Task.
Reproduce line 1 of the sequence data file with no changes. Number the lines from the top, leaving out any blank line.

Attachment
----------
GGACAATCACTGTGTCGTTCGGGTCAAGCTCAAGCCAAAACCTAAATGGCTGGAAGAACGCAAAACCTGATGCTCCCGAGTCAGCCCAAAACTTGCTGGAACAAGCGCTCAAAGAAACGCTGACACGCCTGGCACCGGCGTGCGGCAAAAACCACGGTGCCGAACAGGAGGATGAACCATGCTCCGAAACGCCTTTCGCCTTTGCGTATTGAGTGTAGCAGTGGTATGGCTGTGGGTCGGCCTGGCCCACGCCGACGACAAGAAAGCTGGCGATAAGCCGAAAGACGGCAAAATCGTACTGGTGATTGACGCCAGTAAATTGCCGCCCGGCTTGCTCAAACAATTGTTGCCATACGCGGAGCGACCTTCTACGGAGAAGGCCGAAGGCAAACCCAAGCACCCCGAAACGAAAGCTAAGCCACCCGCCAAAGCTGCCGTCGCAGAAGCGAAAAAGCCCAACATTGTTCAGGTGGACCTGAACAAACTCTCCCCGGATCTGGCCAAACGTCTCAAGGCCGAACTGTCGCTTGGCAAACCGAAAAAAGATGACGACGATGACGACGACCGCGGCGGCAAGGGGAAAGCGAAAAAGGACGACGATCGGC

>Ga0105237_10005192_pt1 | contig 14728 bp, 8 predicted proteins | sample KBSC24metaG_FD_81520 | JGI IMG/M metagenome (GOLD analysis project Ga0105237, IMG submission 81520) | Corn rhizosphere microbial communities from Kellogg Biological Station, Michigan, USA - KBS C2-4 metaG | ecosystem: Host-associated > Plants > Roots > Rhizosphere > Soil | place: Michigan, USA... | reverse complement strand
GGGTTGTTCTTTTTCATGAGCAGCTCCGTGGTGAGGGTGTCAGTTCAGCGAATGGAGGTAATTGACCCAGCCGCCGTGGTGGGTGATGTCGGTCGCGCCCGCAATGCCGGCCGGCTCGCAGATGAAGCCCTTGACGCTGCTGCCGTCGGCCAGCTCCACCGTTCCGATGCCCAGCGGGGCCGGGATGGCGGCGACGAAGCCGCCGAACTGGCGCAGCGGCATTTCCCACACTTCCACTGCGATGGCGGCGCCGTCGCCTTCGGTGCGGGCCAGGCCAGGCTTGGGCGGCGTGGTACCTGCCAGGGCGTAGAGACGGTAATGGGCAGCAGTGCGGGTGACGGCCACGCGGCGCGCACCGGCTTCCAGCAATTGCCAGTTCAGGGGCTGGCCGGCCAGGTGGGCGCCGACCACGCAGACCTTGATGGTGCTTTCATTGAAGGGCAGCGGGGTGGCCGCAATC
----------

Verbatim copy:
GGACAATCACTGTGTCGTTCGGGTCAAGCTCAAGCCAAAACCTAAATGGCTGGAAGAACGCAAAACCTGATGCTCCCGAGTCAGCCCAAAACTTGCTGGAACAAGCGCTCAAAGAAACGCTGACACGCCTGGCACCGGCGTGCGGCAAAAACCACGGTGCCGAACAGGAGGATGAACCATGCTCCGAAACGCCTTTCGCCTTTGCGTATTGAGTGTAGCAGTGGTATGGCTGTGGGTCGGCCTGGCCCACGCCGACGACAAGAAAGCTGGCGATAAGCCGAAAGACGGCAAAATCGTACTGGTGATTGACGCCAGTAAATTGCCGCCCGGCTTGCTCAAACAATTGTTGCCATACGCGGAGCGACCTTCTACGGAGAAGGCCGAAGGCAAACCCAAGCACCCCGAAACGAAAGCTAAGCCACCCGCCAAAGCTGCCGTCGCAGAAGCGAAAAAGCCCAACATTGTTCAGGTGGACCTGAACAAACTCTCCCCGGATCTGGCCAAACGTCTCAAGGCCGAACTGTCGCTTGGCAAACCGAAAAAAGATGACGACGATGACGACGACCGCGGCGGCAAGGGGAAAGCGAAAAAGGACGACGATCGGC